Climate change and associated manifestations are creating significant stress in many parts of the world. Increased climate variability especially altered temperature and rainfall patterns, is predicted to be one of the major factors to aggravate the everyday shocks and stressors facing Africa’s growing poor urban populations. Consequently, responding through climate change adaptation must become a central tenet of effective metropolitan governance. This chapter examines the role institutions play in climate change adaptation in Ghana. Empirical findings from an examination of responses to recent floods in Accra (Ghana) are presented. Institutional factors that affect adaptation capacity at the local level, and factors that serve as barriers or facilitate this capacity, were examined. It is suggested that institutions provide pathways for understanding local responses to climate change and strategies for transformative adaptation.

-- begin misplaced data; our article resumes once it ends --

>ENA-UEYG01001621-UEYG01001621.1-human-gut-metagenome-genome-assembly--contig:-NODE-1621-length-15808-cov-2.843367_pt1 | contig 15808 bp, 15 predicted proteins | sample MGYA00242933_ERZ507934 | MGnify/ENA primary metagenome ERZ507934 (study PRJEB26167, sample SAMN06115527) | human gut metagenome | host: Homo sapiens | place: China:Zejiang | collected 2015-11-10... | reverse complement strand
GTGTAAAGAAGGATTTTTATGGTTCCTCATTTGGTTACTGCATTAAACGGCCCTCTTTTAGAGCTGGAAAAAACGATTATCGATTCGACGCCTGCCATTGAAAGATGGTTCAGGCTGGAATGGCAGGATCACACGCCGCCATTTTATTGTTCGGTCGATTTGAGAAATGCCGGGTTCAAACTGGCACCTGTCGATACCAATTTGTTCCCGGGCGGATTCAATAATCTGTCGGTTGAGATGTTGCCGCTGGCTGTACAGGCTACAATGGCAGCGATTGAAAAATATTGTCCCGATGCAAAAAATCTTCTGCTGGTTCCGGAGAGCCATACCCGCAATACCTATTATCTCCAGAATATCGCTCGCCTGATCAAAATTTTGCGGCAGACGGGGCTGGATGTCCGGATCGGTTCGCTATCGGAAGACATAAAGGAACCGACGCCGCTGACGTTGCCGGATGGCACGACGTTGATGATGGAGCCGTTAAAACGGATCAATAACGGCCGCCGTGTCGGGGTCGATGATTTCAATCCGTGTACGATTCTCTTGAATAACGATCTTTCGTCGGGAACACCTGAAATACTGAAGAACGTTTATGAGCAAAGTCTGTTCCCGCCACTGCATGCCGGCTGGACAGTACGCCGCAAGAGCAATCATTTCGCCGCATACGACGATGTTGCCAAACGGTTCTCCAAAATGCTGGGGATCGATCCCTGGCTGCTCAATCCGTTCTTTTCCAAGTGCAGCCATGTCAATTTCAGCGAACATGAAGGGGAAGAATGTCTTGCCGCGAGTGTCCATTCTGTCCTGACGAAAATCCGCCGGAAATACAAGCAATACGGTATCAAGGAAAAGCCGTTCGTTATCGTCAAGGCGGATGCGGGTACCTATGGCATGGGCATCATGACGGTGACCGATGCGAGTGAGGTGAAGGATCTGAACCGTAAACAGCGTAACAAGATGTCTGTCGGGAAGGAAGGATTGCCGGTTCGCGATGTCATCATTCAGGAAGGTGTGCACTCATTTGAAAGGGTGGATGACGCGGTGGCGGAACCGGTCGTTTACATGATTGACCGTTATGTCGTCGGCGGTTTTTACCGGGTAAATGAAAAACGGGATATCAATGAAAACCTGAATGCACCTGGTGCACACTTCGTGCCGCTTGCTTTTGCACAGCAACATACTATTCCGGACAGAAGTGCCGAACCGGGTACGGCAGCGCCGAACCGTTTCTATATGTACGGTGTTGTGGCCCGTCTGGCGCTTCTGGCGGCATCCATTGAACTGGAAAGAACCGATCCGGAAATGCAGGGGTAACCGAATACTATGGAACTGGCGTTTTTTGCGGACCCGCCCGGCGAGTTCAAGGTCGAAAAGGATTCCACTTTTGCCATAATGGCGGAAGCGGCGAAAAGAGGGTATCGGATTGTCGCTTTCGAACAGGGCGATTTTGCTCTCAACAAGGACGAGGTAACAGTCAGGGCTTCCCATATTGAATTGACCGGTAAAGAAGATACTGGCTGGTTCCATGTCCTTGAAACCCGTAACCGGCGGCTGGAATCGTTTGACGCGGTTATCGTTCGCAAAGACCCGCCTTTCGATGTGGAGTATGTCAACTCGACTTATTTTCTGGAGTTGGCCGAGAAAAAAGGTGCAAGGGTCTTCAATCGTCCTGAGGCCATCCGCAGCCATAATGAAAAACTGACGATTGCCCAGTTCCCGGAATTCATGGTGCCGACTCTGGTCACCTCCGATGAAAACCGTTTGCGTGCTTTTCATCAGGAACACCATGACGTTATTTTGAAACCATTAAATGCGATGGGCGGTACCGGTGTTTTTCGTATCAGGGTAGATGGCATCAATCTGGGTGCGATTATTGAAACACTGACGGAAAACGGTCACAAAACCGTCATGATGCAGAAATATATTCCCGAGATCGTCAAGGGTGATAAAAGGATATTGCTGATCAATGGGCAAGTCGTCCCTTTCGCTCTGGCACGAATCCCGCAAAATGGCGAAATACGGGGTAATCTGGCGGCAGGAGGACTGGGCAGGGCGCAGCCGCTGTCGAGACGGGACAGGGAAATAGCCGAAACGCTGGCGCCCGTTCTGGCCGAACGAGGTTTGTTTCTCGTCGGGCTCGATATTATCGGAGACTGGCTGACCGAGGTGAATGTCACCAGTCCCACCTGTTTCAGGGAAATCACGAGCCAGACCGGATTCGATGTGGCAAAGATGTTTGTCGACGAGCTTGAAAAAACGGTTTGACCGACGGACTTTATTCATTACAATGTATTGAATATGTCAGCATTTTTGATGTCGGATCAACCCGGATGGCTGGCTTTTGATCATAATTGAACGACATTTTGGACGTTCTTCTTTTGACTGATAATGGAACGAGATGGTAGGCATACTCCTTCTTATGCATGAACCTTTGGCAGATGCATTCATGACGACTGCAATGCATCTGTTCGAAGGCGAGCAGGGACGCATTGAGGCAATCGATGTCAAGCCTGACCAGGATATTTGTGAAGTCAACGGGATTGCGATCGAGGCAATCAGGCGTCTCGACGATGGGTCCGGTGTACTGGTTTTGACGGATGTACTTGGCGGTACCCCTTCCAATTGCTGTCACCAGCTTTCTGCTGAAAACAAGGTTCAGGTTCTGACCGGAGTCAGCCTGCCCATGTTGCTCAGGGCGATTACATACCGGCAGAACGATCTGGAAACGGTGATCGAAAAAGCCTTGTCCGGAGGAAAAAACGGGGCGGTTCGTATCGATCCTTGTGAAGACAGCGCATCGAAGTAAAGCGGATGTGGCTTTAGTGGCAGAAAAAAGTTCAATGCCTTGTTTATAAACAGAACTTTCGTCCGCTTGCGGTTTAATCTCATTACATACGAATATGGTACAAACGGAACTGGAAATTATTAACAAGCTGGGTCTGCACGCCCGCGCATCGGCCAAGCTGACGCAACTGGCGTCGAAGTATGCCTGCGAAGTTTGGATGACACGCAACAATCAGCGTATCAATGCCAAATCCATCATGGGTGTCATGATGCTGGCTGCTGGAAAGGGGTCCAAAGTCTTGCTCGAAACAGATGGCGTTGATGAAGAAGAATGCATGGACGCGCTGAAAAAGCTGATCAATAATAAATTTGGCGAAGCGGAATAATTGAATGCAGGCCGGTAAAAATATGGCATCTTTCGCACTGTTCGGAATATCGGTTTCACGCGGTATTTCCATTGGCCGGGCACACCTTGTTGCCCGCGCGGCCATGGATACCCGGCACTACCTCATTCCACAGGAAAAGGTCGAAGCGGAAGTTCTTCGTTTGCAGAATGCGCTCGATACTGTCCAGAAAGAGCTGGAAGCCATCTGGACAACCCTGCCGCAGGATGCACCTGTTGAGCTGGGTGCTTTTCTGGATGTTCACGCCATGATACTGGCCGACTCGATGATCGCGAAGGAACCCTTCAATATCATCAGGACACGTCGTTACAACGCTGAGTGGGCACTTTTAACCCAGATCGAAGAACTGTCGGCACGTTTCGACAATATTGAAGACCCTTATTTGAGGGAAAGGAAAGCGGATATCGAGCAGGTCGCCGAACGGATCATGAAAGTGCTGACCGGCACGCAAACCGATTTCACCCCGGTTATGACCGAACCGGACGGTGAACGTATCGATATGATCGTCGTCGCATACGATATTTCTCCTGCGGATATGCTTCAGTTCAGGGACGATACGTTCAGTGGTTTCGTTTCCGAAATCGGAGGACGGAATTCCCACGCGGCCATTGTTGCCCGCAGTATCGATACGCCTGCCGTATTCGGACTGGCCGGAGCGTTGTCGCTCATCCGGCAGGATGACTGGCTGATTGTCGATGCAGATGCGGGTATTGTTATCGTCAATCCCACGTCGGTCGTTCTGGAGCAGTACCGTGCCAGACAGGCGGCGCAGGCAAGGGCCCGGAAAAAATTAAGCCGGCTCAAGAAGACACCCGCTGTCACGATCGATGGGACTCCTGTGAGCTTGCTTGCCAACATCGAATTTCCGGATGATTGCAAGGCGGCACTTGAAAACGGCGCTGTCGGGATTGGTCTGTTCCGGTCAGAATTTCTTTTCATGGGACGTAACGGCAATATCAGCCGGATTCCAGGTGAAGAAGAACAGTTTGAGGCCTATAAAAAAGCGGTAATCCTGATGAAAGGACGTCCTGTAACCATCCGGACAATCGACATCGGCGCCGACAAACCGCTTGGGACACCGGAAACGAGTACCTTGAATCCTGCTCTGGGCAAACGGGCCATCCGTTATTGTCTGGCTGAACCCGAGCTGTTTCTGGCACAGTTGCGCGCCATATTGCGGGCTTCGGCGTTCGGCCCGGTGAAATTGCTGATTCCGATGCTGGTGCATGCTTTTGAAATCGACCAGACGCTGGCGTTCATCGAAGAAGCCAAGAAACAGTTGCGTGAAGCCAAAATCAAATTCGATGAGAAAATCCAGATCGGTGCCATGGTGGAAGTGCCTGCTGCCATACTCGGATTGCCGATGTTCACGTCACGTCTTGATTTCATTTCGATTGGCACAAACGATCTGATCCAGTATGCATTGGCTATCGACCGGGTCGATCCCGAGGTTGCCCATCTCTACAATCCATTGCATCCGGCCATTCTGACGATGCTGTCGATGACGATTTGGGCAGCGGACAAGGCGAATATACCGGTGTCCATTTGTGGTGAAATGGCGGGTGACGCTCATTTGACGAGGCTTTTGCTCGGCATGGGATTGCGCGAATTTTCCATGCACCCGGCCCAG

|Title of host publication||The geography of climate change adaptation in urban Africa|
|Editors||Patrick Brandful Cobbinah, Michael Addaney|
|Place of Publication||Basingstoke, United Kingdom|
|Number of pages||28|
|Publication status||Published - 2019|
Korah, P. I., & Cobbinah, P. B. (2019). Institutional responses to climate change adaptation: Flood management at the metropolitan level in Accra, Ghana. In P. B. Cobbinah, & M. Addaney (Eds.), The geography of climate change adaptation in urban Africa (pp. 451-478). Springer.